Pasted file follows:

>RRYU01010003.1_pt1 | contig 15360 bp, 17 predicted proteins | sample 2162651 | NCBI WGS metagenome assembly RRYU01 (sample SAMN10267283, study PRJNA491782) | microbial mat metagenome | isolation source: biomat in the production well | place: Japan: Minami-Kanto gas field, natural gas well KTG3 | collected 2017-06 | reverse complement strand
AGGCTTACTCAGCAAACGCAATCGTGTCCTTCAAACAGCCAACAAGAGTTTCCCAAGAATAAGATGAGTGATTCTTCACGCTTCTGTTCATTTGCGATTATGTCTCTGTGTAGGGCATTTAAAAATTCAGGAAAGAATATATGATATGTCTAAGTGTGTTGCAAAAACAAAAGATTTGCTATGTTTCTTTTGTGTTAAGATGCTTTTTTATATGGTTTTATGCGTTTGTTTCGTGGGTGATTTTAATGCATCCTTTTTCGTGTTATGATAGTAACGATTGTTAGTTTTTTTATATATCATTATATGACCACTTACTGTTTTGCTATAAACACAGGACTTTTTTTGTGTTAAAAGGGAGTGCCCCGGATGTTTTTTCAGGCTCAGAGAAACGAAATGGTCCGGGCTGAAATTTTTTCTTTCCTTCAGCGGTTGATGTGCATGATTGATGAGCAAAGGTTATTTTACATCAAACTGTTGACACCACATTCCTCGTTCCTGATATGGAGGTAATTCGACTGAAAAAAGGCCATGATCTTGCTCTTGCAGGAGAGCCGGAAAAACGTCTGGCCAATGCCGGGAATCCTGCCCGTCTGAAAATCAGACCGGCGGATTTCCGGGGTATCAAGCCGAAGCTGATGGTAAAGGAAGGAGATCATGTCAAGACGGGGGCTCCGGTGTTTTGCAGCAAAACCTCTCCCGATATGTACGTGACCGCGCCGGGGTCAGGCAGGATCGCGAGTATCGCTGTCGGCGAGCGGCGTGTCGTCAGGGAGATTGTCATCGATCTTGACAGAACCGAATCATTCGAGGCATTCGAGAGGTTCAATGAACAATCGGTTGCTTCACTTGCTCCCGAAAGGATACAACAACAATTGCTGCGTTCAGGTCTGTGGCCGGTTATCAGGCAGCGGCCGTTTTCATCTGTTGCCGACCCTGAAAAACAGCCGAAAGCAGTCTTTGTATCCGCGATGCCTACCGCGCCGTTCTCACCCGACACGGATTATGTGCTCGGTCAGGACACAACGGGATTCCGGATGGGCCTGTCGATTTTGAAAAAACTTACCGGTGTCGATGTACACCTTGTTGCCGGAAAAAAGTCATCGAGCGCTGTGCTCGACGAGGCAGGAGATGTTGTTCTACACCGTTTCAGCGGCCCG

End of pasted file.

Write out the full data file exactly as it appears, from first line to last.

>RRYU01010003.1_pt1 | contig 15360 bp, 17 predicted proteins | sample 2162651 | NCBI WGS metagenome assembly RRYU01 (sample SAMN10267283, study PRJNA491782) | microbial mat metagenome | isolation source: biomat in the production well | place: Japan: Minami-Kanto gas field, natural gas well KTG3 | collected 2017-06 | reverse complement strand
AGGCTTACTCAGCAAACGCAATCGTGTCCTTCAAACAGCCAACAAGAGTTTCCCAAGAATAAGATGAGTGATTCTTCACGCTTCTGTTCATTTGCGATTATGTCTCTGTGTAGGGCATTTAAAAATTCAGGAAAGAATATATGATATGTCTAAGTGTGTTGCAAAAACAAAAGATTTGCTATGTTTCTTTTGTGTTAAGATGCTTTTTTATATGGTTTTATGCGTTTGTTTCGTGGGTGATTTTAATGCATCCTTTTTCGTGTTATGATAGTAACGATTGTTAGTTTTTTTATATATCATTATATGACCACTTACTGTTTTGCTATAAACACAGGACTTTTTTTGTGTTAAAAGGGAGTGCCCCGGATGTTTTTTCAGGCTCAGAGAAACGAAATGGTCCGGGCTGAAATTTTTTCTTTCCTTCAGCGGTTGATGTGCATGATTGATGAGCAAAGGTTATTTTACATCAAACTGTTGACACCACATTCCTCGTTCCTGATATGGAGGTAATTCGACTGAAAAAAGGCCATGATCTTGCTCTTGCAGGAGAGCCGGAAAAACGTCTGGCCAATGCCGGGAATCCTGCCCGTCTGAAAATCAGACCGGCGGATTTCCGGGGTATCAAGCCGAAGCTGATGGTAAAGGAAGGAGATCATGTCAAGACGGGGGCTCCGGTGTTTTGCAGCAAAACCTCTCCCGATATGTACGTGACCGCGCCGGGGTCAGGCAGGATCGCGAGTATCGCTGTCGGCGAGCGGCGTGTCGTCAGGGAGATTGTCATCGATCTTGACAGAACCGAATCATTCGAGGCATTCGAGAGGTTCAATGAACAATCGGTTGCTTCACTTGCTCCCGAAAGGATACAACAACAATTGCTGCGTTCAGGTCTGTGGCCGGTTATCAGGCAGCGGCCGTTTTCATCTGTTGCCGACCCTGAAAAACAGCCGAAAGCAGTCTTTGTATCCGCGATGCCTACCGCGCCGTTCTCACCCGACACGGATTATGTGCTCGGTCAGGACACAACGGGATTCCGGATGGGCCTGTCGATTTTGAAAAAACTTACCGGTGTCGATGTACACCTTGTTGCCGGAAAAAAGTCATCGAGCGCTGTGCTCGACGAGGCAGGAGATGTTGTTCTACACCGTTTCAGCGGCCCG